To enable us share with our readers’ please explain your journey till presently Associate Professor and as Reviewer in London Journals Press?
Through the platform, which I got as research scholar in refrigeration lab at IIT Roorkee; I was going through many quality articles appearing in various national and international journals available there. This turned out to be a great success, as I came across many established researchers around the world via network of research-get like platform. I myself tried to write many quality articles from my experimentally measured data, on hybrid desiccant cooling system. Big journals like energy and buildings; International journal of exergy; applied thermal engineering etc., published my research and invited me to join as reviewer to scrutiny articles communicated to these journals. This gave me lot of confidence to work at international level with peer reviewed journals. As the volunteer reviewer, I came across many communicated manuscripts matching my expertise. After submitting my referee report, the editor provided personalized feedback to me; thereby, it turned into a learning experience. This positive experience gave plenty of justification to continue the peer review volunteer journey as editorial manager too, in many peer reviewed journals, like London Journals Press.
What is your perception about the HVACR industry in India and globally?
HVAC systems contribute to around 31% of the energy used by commercial buildings in India. An important objective of an energy efficient building, therefore, must be to optimize the air-conditioning systems. Buildings account for more than 20% of total energy use in India. With market penetration for HVAC as low as three percent, it is estimated that the growth rate in this sector has been 20% per annum over the last 5 decade, and is expected to accelerate to 30% per annum over the next five years. Enhancing the efficiency of HVAC systems, powering these systems through renewable sources, and reducing heating/cooling loads are steps that are imperative for any building energy efficiency policy. The country has a limited number of policy initiatives in place for energy efficiency and green buildings through control and regulatory instruments – including appliance standards, mandatory labelling and certification, energy efficiency obligations, and utility DSM (demand side management) programs; economic and market-based instruments; fiscal instruments and incentives; information and voluntary action. Thus far, the energy efficiency/building-related policy framework in India addresses and recognizes incremental reductions in energy use. The Energy Conservation Building Code (ECBC) was launched by Bureau of Energy Efficiency (BEE), Ministry of Power in 2007, on a voluntary basis.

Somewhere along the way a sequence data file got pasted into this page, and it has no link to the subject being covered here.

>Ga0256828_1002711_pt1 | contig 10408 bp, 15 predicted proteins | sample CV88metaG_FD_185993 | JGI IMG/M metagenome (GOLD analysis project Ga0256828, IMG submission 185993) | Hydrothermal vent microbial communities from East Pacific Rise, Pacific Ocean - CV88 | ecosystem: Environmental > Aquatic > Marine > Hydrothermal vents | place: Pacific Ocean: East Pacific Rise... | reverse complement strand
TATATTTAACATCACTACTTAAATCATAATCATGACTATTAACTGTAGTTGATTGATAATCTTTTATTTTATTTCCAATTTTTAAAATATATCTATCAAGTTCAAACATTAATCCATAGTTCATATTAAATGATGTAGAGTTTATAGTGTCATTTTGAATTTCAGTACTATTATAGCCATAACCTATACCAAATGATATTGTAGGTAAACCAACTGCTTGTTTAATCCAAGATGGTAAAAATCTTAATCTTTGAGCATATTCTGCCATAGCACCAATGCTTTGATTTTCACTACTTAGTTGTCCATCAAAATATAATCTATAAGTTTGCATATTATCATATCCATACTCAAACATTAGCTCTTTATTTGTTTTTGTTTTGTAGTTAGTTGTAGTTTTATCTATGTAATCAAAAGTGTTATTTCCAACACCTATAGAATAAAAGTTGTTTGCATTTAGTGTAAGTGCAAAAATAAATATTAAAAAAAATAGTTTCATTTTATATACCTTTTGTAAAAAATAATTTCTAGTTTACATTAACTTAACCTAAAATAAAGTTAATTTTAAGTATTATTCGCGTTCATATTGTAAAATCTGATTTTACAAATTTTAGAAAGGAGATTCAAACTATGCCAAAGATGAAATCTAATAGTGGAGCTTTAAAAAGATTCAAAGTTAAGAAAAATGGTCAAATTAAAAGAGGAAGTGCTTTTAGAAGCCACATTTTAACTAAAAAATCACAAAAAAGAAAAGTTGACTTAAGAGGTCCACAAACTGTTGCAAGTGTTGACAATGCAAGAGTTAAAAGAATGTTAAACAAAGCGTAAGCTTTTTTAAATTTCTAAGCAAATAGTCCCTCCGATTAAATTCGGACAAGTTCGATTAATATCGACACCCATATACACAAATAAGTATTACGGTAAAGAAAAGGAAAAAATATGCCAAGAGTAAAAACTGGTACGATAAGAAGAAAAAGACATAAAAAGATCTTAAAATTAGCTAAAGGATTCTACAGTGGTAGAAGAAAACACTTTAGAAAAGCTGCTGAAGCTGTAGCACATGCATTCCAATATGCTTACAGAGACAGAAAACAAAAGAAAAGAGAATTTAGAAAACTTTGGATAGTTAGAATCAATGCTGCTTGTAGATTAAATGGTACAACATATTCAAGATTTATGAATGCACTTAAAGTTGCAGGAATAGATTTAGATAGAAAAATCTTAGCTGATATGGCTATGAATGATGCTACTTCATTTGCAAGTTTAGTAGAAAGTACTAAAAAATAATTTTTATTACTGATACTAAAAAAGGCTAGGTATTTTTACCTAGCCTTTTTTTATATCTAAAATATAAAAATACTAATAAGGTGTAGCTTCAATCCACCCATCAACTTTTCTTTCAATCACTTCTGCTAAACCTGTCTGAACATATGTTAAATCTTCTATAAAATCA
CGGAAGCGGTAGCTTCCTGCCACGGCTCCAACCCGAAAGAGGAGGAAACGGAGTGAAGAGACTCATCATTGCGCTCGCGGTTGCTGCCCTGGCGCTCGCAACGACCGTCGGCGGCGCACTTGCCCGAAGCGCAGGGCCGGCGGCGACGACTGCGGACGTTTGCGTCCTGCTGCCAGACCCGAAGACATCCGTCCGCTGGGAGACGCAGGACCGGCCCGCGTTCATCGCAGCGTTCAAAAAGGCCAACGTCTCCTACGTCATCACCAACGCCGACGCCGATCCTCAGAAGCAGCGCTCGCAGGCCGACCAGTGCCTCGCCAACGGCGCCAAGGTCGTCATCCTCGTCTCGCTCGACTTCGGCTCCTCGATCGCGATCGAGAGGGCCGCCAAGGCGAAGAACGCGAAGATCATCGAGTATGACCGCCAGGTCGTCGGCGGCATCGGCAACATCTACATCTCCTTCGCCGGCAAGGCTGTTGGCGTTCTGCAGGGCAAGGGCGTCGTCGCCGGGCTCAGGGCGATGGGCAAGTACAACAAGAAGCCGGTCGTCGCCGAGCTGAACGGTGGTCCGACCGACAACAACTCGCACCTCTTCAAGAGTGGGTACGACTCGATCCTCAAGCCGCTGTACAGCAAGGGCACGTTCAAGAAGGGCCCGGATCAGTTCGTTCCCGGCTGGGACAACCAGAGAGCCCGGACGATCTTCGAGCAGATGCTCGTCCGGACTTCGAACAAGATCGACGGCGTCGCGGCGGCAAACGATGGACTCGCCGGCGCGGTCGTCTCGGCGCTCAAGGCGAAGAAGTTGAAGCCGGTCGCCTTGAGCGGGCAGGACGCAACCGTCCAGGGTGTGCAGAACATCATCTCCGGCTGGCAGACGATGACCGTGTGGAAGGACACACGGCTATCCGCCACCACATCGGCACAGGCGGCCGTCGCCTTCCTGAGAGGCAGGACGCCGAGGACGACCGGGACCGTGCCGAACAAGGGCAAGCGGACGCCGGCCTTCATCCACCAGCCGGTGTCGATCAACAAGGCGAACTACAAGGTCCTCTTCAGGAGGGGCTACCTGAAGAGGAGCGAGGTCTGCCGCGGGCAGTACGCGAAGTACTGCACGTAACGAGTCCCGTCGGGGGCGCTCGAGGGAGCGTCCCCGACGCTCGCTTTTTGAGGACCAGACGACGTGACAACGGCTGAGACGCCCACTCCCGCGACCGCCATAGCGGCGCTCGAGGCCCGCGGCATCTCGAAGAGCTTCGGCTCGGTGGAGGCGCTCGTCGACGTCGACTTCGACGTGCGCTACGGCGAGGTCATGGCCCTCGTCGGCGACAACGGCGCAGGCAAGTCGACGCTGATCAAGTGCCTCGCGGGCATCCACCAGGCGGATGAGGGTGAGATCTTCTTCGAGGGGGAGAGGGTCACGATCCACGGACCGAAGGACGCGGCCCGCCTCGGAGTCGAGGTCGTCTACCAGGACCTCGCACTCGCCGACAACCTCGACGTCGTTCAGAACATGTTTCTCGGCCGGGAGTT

From $8,526.7 million in 2019, the Indian heating, ventilation, and air conditioning (HVAC) market size is expected to grow to $31,598.6 million by 2030, at a CAGR of 16.0% during the forecast period (2020–2030). The key factors propelling the industry are – increase in the disposable income of people and growth in the commercial, industrial, and residential infrastructure investments in the country. The Indian HVAC market growth is being negatively affected by the COVID-19 scenario, both on the demand and supply sides. Due to the lockdowns imposed in several countries to curb the spread of the disease, both the manufacturing and import of such equipment to India have been severely hit. Similarly, non-essential commercial and industrial operations in India have also ceased, which has put a deeper dent in the manufacturing and supply of HVAC equipment. On the demand side, people are facing unemployment and salary cuts, which is, why they are hesitating in buying such non-essential stuff.